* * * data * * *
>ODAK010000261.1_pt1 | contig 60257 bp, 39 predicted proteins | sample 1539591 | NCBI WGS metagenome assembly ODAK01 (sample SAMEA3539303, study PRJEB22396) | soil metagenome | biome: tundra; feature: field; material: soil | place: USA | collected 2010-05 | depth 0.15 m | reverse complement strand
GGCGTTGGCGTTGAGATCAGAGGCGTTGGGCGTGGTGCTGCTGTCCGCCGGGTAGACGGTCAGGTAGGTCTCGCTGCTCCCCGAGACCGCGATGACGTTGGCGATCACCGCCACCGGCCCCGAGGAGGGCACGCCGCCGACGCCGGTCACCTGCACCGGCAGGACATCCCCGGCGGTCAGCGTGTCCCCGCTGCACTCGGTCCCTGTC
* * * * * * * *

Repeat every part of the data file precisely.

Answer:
>ODAK010000261.1_pt1 | contig 60257 bp, 39 predicted proteins | sample 1539591 | NCBI WGS metagenome assembly ODAK01 (sample SAMEA3539303, study PRJEB22396) | soil metagenome | biome: tundra; feature: field; material: soil | place: USA | collected 2010-05 | depth 0.15 m | reverse complement strand
GGCGTTGGCGTTGAGATCAGAGGCGTTGGGCGTGGTGCTGCTGTCCGCCGGGTAGACGGTCAGGTAGGTCTCGCTGCTCCCCGAGACCGCGATGACGTTGGCGATCACCGCCACCGGCCCCGAGGAGGGCACGCCGCCGACGCCGGTCACCTGCACCGGCAGGACATCCCCGGCGGTCAGCGTGTCCCCGCTGCACTCGGTCCCTGTC